At Camp Appalachia, a kids’ camp in Putnam County, a twisting dirt road winds by the large swimming pool. On a very hot day in June, dozens of children splash around as camp counselors keep watch.
On the side of the pool’s deck, the camp’s slogan is painted in red, white and blue: “Because every kid matters.”
Jared Davis, who helped create the camp and now runs it, knows those words are especially important to the 2,500 kids he serves every summer, the majority of whom are in the state’s foster care system or have a parent who is incarcerated.
“The overarching goal of our camp is to be a safe place where kids learn they’re loved and cared for and the world is better with them in it,” Davis, 35, said.
West Virginia has the nation’s highest rate of children in foster care, spurred by the state’s drug epidemic – the state leads the nation in drug overdoses – and long-standing poverty. There are more than 6,400 kids in the state foster care system. And, in 2016, a study estimated that one in 10 children in West Virginia were growing up with at least one parent in jail or prison.
Camp Appalachia offers some of those kids a chance to experience new things: jumping into a giant mud hole, sleeping in a cabin, exploring a lake and feeding farm animals. It also offers relationships with counselors who care and a safe place to share experiences, sometimes painful ones from childhood trauma or years in a system that is riddled with instability, poor outcomes and a lack of staff. As the state is preparing to distribute more than $1 billion in opioid lawsuit settlement money, communities and advocates know West Virginia children have been acutely impacted by the drug crisis. Right now, it’s unclear if or how the funds will help the kids in need and those who serve them.
At camp, Davis pointed to a red cabin that needed repairs but said he couldn’t afford it. In another part of the property, a large ropes course sat untouched because it needed too many repairs. “That’s $80,000, at least,” he said.
He added, “Fundraising has been difficult, and covid made fundraising nearly impossible.”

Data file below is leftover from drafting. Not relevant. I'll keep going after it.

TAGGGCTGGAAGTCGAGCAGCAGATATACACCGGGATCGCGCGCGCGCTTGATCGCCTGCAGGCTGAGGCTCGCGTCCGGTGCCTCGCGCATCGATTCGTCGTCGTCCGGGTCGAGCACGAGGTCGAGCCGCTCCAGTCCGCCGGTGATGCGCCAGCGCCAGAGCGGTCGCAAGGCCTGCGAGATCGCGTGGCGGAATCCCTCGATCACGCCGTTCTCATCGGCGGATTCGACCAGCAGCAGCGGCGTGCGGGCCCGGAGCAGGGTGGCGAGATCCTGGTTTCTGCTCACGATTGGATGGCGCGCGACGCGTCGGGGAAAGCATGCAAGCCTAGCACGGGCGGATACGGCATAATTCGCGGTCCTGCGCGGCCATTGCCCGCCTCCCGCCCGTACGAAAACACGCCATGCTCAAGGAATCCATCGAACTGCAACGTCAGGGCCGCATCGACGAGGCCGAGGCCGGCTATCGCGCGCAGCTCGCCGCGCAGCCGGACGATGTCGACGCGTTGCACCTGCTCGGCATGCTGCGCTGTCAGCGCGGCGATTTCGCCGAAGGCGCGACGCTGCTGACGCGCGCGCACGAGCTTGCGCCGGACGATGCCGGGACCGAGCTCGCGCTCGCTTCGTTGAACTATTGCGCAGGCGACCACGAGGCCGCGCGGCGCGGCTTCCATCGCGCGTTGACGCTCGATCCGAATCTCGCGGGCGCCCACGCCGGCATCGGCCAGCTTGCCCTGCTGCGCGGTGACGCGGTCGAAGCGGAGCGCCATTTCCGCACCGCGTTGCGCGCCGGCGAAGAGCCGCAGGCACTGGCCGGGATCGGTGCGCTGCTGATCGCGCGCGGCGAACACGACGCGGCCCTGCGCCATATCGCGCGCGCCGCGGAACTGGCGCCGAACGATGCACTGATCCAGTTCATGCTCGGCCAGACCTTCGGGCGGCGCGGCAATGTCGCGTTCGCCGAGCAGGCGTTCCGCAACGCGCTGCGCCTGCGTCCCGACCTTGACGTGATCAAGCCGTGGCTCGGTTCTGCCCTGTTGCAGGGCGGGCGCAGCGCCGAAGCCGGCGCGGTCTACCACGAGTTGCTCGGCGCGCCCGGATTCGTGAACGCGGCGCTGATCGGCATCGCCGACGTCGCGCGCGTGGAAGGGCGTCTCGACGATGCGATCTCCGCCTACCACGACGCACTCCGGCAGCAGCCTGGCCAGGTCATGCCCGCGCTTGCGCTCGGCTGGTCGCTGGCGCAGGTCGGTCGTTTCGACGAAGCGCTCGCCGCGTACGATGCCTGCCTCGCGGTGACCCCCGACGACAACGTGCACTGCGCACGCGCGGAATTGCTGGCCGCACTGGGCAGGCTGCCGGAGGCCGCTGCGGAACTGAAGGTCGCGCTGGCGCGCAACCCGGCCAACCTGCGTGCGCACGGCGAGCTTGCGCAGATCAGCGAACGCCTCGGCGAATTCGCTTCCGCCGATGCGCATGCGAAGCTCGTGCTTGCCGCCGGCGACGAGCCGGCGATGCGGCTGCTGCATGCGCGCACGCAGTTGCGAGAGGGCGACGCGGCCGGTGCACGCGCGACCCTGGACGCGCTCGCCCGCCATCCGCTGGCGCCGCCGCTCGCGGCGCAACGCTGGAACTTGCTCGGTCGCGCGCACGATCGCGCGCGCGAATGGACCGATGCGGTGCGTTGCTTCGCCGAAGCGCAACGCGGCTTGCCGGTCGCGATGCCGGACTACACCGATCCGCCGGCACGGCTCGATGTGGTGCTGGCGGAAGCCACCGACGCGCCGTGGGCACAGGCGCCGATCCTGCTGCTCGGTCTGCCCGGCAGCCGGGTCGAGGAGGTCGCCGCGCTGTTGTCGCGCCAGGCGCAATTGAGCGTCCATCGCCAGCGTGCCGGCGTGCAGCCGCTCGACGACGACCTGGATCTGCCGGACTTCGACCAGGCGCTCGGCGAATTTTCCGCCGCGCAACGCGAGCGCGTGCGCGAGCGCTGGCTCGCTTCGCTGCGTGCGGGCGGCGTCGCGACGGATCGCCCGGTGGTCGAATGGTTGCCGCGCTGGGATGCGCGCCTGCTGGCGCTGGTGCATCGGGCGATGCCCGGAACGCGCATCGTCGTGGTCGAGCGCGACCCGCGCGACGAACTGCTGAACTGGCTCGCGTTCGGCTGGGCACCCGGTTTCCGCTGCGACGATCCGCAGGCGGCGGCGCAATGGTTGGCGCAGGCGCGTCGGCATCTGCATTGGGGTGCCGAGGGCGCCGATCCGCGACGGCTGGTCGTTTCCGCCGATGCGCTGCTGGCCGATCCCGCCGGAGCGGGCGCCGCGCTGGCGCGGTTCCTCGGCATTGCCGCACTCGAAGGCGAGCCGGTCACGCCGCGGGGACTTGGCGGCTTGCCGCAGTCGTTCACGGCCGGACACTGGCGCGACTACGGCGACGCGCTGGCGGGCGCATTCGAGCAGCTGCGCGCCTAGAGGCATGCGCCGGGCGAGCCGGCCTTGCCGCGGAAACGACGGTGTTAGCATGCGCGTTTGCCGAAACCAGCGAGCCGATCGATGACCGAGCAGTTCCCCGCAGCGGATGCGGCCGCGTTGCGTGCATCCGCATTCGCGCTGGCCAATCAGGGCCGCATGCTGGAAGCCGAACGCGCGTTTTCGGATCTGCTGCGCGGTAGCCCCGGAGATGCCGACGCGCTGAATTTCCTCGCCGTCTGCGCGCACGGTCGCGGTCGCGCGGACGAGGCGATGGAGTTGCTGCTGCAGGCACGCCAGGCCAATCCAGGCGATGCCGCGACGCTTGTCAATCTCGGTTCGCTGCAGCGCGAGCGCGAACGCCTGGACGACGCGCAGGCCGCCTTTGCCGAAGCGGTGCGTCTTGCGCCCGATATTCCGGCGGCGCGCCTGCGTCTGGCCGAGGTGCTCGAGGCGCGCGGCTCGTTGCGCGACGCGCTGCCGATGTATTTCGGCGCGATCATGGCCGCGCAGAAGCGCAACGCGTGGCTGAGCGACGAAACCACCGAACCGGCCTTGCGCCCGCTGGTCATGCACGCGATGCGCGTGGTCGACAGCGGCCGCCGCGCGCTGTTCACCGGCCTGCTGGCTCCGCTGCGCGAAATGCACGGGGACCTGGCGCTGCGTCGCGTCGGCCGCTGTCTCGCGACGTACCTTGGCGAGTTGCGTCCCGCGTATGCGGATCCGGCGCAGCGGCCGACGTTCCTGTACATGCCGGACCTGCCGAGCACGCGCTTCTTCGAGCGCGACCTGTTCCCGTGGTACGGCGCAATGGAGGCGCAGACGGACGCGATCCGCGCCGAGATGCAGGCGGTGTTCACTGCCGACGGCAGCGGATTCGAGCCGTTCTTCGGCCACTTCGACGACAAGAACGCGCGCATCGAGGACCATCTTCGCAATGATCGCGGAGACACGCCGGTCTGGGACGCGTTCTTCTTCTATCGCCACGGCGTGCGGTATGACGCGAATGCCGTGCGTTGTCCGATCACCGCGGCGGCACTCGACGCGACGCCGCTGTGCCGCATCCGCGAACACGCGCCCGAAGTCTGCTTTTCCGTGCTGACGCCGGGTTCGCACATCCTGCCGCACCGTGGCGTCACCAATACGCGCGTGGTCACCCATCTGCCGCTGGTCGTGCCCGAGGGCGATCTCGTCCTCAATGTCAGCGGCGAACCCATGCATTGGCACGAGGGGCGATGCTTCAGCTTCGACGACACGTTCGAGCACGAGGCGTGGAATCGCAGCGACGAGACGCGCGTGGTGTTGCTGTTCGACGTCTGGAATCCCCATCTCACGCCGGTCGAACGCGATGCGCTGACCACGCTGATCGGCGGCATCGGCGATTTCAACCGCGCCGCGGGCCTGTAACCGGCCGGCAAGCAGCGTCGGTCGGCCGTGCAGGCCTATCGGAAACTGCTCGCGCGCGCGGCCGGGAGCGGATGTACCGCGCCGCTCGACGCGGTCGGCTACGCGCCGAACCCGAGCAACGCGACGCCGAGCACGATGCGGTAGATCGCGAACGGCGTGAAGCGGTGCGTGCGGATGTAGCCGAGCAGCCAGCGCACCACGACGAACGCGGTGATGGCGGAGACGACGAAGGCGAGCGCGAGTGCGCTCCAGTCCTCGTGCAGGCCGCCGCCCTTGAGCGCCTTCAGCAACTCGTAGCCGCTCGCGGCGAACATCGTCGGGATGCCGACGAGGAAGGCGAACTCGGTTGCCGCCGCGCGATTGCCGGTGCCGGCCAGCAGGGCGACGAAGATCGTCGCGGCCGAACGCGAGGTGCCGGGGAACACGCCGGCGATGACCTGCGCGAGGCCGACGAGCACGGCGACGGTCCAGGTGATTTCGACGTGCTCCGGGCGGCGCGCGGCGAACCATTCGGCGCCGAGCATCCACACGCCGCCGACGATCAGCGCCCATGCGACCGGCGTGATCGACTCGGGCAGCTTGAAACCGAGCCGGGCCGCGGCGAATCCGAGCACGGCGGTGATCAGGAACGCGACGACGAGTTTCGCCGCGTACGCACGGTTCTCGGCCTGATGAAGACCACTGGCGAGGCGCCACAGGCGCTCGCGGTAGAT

Connecting campers with support
Davis previously worked as a firefighter and emergency responder in the area. He saw firsthand how children who witnessed parental drug use or an overdose were regularly without mental and emotional support.
In response, he worked with others to found Camp Appalachia in Scott Depot. After partnering with a church, Davis and other founders purchased the 157-acre property for $535,000 in 2018.
“It was an abandoned property that had a lot of potential,” said Davis, who is finishing a master’s degree in camp management.
The camp started with 40 overnight campers. This year, Davis said he’ll have around 3,500 campers total at both the day camp and overnight camp. The camp hosts kids in kindergarten through eighth grade, and there are programs for older teens.
There are eight cabins, an archery area, an outdoor basketball court, a lake, a 35ft. climbing tower and more.
But, Camp Appalachia’s main focus is relationship building. By the end of the week, some campers have shared for the first time about sexual assault and other abuse they’ve experienced. The overnight camp has a high retention rate because campers regularly get to reconnect with returning staff members, Davis said.
“A lot of kids from the foster system or broken homes have major issues with impulse control. Trust is extremely difficult to earn with them,” he said. “The overarching goal of our camp is to be a safe place where kids learn they’re loved and cared for.”
When kids leave the camp and return to school, Davis said the state needs to do more to see these children as a whole person in need of support – not just a foster child where one program will fix the child’s issues.
West Virginia has struggled to provide enough mental and emotional support services for kids and schools don’t have equal access to these services.
It is yet to be determined how the state will spend its opioid settlement funds, which follow years of litigation with drug manufacturers, pharmacies and others for their roles in distributing highly addictive prescription painkillers in West Virginia. The money, which will be overseen by a private foundation, must be used to abate the opioid epidemic and can be used in a variety of ways.
In Pennsylvania, opioid settlement funds were used to connect children with mental health counselors in effort to prevent adult drug use. A North Carolina county will give more than $100,000 in settlement money to a child and family support organization to use for treatment and counseling. And, in Indiana, settlement money will be used to fund a specialist in neonatal abstinence syndrome, which is most often the result of exposure to opioids and can have lifelong effects on children.
“The solution is not in one particular place,” Davis said. “There needs to be an intentional investment in the mental health of students.”
Amelia Ferrell Knisely is an award-winning journalist with West Virginia Watch, a nonprofit newsroom. Originally from Rand, West Virginia, she has previously written for Mountain State Spotlight and the Charleston Gazette-Mail about child welfare, hunger and poverty. Ferrell Knisely also previously worked for The Tennessean in Nashville. Follow her on Twitter.